The standard linear one-dimensional wave equation is (d^2/dt^2 – d^2/dx^2) w = 0. If the propagation speed is c, then one puts a factor of (1/c^2) in front of the time-derivative term. The solution to the wave equation is a superposition of a forward propagating and a backward propagating function of the form F(x+ct) + G(x-ct).

The linear wave equation on quaternions is the same with d^2/dx^2 replaced with the Laplacian. If Dirac operator is the square root of the Laplacian, then the wave equation on quaternions can be factored as:

(1/c d/dt + Dirac) ( 1/c d/dt – Dirac ) Psi = 0

The factorization introduced 2×2 quaternion matrices in the Dirac operator because the quaternions have real four dimensions, and the Clifford algebra of R^4 is the algebra of 2×2 matrices with quaternion entries. Thus Psi must be pairs of quaternions.

Now the Dirac operator swaps the positive and negative spinors, the two components of the pairs of spinors. Thus if Psi = (A,B), the factorization contains the equations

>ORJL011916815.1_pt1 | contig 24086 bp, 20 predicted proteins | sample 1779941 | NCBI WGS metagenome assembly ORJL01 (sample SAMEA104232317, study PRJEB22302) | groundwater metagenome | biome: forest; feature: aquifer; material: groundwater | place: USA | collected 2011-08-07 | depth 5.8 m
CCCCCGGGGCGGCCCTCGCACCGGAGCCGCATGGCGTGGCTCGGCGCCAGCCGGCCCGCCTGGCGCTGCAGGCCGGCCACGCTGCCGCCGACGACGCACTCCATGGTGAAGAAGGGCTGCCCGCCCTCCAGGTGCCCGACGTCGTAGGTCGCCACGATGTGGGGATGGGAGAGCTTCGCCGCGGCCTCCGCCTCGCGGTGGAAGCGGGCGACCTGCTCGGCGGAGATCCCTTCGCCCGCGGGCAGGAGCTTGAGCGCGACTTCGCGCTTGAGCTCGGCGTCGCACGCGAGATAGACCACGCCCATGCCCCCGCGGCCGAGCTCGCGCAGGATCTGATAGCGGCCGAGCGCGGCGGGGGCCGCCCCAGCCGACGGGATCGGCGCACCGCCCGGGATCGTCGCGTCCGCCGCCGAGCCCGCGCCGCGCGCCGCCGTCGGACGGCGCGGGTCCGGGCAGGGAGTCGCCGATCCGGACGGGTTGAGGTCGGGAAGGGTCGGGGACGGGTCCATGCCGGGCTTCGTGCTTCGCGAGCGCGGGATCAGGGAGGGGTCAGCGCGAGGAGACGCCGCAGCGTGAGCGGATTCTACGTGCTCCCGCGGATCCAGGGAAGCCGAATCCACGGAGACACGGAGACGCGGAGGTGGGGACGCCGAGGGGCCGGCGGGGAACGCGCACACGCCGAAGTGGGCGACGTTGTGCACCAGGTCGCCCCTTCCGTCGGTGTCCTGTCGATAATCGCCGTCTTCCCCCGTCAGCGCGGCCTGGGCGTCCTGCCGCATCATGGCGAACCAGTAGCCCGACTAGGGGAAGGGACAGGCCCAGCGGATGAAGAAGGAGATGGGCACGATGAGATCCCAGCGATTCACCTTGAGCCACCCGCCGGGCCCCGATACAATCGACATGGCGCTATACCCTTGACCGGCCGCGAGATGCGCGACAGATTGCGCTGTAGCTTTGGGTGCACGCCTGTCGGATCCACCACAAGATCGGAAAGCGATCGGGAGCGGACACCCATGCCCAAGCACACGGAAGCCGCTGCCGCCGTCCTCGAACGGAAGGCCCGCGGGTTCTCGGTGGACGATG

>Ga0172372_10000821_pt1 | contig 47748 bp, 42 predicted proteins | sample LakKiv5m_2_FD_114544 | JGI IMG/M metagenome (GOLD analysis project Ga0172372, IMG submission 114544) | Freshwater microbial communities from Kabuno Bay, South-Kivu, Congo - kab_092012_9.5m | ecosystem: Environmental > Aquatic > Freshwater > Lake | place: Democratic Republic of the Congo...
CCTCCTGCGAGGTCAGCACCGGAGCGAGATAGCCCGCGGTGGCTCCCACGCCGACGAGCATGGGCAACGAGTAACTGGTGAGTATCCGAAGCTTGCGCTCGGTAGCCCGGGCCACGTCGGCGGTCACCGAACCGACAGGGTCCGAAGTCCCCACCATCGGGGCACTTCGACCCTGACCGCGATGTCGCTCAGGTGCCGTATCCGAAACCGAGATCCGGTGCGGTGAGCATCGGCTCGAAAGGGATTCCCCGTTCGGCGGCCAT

1/c d/dt A + Dirac(B) = 0

1/c d/dt B – Dirac(A) = 0.

These are the Maxwell’s equations with curl replaced by the Dirac operator. This observation is not very rigorous but is helpful for understanding the meaning of Maxwell’s equations nonetheless because they suggest the rule of thumb at least that says: the linear wave equation on quaterions has as a square root the Maxwell’s equations on spinors.

The wave equation on quaternions is equivariant by multiplying the coordinate on the right by an SU(2) element, and therefore so is its square root system, which implies that that system (which are Maxwell’s equations with Dirac replacing curl) are PROJECTIVE lifts and their solutions are right equivariant. Therefore these equations define functions on the quaternionic projective line — functions E, B: HP^1 -> H, the electromagnetic fields.